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With self-imposed deadline gone, Legislature still piecing together budget

By Ricky Campbell
The sun rises on the Capitol as the House debates the special session omnibus education finance bill May 24. Photo by Paul Battaglia

When Gov. Mark Dayton, a DFLer, and Republican leaders House Speaker Kurt Daudt (R-Crown) and Senate Majority Leader Paul Gazelka (R-Nisswa) announced they had reached a budget agreement with 15 minutes left in the 2017 legislative session, but warned they needed a special session, they attached a self-imposed deadline to the overtime: “no later than 7 a.m.” Wednesday.

The sun rose on Wednesday with the House still debating a $650 million tax relief bill, which it passed. Then 7 a.m. came and went — and the biennium plan on how the state should prioritize its services, programs and infrastructure was still in limbo.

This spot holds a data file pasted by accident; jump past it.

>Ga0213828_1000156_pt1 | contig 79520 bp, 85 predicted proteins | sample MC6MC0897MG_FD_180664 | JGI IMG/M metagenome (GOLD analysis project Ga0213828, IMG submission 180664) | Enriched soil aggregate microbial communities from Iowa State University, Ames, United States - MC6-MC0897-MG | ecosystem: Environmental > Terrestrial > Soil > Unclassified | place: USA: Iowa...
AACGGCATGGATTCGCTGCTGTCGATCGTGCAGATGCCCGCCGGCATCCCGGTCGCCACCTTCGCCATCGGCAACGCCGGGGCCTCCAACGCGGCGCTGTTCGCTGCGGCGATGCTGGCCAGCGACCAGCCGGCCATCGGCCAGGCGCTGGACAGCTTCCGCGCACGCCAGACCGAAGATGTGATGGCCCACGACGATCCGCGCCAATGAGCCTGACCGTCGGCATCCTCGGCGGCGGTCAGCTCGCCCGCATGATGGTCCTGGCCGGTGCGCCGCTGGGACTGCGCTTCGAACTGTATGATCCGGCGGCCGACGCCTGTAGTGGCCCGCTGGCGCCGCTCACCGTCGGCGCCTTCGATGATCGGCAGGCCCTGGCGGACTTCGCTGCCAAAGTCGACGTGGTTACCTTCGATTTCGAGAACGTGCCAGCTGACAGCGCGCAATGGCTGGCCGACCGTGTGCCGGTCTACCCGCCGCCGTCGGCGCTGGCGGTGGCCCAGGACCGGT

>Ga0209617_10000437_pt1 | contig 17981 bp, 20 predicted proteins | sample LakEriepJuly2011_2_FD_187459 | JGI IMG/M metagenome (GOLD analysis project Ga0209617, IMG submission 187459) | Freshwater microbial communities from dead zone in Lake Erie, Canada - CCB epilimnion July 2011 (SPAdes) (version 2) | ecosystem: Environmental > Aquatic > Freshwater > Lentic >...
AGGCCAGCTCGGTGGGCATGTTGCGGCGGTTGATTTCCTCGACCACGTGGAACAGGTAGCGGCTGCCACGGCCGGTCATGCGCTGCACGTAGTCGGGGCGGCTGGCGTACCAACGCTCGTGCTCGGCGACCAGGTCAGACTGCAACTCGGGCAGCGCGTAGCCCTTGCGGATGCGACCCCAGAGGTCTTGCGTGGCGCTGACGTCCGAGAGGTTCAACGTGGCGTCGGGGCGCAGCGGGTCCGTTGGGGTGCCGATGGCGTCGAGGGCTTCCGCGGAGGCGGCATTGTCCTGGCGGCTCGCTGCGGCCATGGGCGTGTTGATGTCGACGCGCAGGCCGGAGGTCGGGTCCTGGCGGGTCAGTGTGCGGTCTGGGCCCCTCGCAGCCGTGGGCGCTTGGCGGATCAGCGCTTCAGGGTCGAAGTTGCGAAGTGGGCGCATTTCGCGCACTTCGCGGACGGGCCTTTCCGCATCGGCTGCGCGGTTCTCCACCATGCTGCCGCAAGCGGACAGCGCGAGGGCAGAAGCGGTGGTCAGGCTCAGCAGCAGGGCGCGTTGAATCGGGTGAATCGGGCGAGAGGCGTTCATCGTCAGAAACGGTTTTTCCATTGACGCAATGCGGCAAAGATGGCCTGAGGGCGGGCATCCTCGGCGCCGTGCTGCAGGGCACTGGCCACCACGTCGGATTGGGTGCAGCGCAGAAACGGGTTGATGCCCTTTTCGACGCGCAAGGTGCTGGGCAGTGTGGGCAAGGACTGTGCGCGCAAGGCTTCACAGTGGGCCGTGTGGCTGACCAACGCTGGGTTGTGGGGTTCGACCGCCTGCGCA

After passing the taxes bill, the House waited until 2:30 p.m. to reconvene for debate on what Rep. Paul Torkelson (R-Hanska), the House Transportation Finance Committee chair, called, “the largest, most robust transportation bill in the history of the state of Minnesota.” The House passed the omnibus transportation finance SS HF3 bill 74-54.

Down the hall, the Senate passed the tax bill with an amendment allowing bars to close at 4 a.m. the Monday after the Super Bowl, which means the bill must go back to the House for approval.

The Senate also took up — and paused debate — on an education finance package after passing a labor standards bill.

Neither body has taken up a massive health and human services budget bill or the omnibus state government finance bill. There’s also a $1 billion capital investment bill awaiting action.

Both chambers adjourned for the day around 7 p.m. and will return at approximately noon on Thursday.

There are a dozen budget-related bills. Both chambers passed six — agriculture, higher education, Legacy, environment, economic development and public safety — in the regular session, sending them to Dayton’s desk. The ones that remain, however, make up a giant chunk of the state’s resources and, with many policy provisions, create contentious debates and negotiations. 

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